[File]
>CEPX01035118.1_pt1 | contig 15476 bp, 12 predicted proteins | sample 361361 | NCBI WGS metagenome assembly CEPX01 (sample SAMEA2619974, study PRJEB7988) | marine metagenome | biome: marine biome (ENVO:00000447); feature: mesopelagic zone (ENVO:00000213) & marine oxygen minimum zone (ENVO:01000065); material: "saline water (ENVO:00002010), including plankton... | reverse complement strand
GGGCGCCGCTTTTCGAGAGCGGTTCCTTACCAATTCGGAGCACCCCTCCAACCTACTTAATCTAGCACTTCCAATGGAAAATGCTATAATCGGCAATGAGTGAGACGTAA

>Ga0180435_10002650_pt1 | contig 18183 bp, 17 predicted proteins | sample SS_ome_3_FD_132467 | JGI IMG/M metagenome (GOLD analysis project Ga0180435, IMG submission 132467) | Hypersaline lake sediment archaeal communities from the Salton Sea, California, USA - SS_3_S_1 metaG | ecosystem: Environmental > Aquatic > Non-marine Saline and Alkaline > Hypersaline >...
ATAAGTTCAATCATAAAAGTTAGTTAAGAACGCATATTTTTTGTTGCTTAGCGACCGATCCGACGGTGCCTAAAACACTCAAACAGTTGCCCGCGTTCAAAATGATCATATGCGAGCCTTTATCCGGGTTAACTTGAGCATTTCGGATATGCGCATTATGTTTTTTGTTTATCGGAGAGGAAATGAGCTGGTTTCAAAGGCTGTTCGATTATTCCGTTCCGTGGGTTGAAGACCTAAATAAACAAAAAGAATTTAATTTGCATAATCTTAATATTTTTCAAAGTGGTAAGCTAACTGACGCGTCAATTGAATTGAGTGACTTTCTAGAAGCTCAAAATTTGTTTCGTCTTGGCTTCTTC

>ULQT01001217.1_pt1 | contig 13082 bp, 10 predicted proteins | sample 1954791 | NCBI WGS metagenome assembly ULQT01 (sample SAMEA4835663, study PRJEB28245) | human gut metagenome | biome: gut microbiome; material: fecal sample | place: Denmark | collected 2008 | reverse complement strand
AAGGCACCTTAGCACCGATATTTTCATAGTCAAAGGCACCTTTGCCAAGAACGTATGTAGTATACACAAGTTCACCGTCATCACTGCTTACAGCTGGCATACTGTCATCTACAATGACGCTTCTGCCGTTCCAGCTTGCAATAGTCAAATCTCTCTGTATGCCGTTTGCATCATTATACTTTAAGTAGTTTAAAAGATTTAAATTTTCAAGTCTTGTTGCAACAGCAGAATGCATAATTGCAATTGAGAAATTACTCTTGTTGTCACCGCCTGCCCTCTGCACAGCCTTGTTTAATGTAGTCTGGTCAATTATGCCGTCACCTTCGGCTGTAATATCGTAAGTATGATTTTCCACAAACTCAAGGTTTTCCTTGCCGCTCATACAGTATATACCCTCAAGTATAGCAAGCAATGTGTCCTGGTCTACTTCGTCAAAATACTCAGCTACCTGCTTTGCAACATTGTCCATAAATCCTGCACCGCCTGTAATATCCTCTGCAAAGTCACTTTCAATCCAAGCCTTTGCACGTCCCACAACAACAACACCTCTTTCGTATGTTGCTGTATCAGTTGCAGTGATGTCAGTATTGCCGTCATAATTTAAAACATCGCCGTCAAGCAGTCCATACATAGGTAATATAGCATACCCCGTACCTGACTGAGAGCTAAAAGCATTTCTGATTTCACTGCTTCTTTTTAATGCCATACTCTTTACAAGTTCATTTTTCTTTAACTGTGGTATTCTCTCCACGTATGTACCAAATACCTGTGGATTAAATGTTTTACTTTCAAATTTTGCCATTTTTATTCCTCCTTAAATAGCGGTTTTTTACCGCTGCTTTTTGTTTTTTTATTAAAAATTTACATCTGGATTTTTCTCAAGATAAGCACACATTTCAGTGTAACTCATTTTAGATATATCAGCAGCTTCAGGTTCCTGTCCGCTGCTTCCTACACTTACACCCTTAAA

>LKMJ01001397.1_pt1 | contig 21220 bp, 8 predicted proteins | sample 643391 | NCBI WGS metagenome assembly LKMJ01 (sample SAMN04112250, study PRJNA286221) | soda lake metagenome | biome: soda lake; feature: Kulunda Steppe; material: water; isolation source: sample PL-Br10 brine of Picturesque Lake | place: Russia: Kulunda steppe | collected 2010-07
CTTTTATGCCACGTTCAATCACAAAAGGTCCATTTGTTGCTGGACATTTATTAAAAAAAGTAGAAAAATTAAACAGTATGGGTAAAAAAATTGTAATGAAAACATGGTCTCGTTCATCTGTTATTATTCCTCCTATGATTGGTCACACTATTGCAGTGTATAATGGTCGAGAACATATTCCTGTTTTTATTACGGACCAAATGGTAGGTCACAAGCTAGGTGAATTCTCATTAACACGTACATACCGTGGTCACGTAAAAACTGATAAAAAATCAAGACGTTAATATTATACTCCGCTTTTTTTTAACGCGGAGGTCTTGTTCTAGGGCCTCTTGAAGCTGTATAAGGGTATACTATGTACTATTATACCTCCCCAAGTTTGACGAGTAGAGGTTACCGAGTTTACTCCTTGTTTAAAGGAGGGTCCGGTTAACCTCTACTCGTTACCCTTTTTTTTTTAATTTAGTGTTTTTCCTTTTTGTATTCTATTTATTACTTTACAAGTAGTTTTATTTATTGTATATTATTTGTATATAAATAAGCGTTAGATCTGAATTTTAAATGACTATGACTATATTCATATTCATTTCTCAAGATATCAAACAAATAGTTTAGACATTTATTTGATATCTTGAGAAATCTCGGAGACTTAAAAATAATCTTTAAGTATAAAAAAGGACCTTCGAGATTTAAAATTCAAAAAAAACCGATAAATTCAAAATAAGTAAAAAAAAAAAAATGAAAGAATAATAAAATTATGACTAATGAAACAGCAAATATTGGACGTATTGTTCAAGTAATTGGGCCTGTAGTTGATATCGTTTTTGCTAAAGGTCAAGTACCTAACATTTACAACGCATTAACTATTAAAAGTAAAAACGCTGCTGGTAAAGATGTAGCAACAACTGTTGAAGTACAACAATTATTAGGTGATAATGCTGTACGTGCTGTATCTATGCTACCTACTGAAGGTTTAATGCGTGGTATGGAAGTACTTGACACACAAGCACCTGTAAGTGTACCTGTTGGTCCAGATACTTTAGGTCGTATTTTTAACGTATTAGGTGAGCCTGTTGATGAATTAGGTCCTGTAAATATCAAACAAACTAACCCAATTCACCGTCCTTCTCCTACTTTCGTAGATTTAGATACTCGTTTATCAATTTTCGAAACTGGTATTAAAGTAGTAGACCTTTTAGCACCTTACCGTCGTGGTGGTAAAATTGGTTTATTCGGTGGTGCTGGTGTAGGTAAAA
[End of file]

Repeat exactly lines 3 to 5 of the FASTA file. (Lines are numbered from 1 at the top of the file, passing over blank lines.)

>Ga0180435_10002650_pt1 | contig 18183 bp, 17 predicted proteins | sample SS_ome_3_FD_132467 | JGI IMG/M metagenome (GOLD analysis project Ga0180435, IMG submission 132467) | Hypersaline lake sediment archaeal communities from the Salton Sea, California, USA - SS_3_S_1 metaG | ecosystem: Environmental > Aquatic > Non-marine Saline and Alkaline > Hypersaline >...
ATAAGTTCAATCATAAAAGTTAGTTAAGAACGCATATTTTTTGTTGCTTAGCGACCGATCCGACGGTGCCTAAAACACTCAAACAGTTGCCCGCGTTCAAAATGATCATATGCGAGCCTTTATCCGGGTTAACTTGAGCATTTCGGATATGCGCATTATGTTTTTTGTTTATCGGAGAGGAAATGAGCTGGTTTCAAAGGCTGTTCGATTATTCCGTTCCGTGGGTTGAAGACCTAAATAAACAAAAAGAATTTAATTTGCATAATCTTAATATTTTTCAAAGTGGTAAGCTAACTGACGCGTCAATTGAATTGAGTGACTTTCTAGAAGCTCAAAATTTGTTTCGTCTTGGCTTCTTC

>ULQT01001217.1_pt1 | contig 13082 bp, 10 predicted proteins | sample 1954791 | NCBI WGS metagenome assembly ULQT01 (sample SAMEA4835663, study PRJEB28245) | human gut metagenome | biome: gut microbiome; material: fecal sample | place: Denmark | collected 2008 | reverse complement strand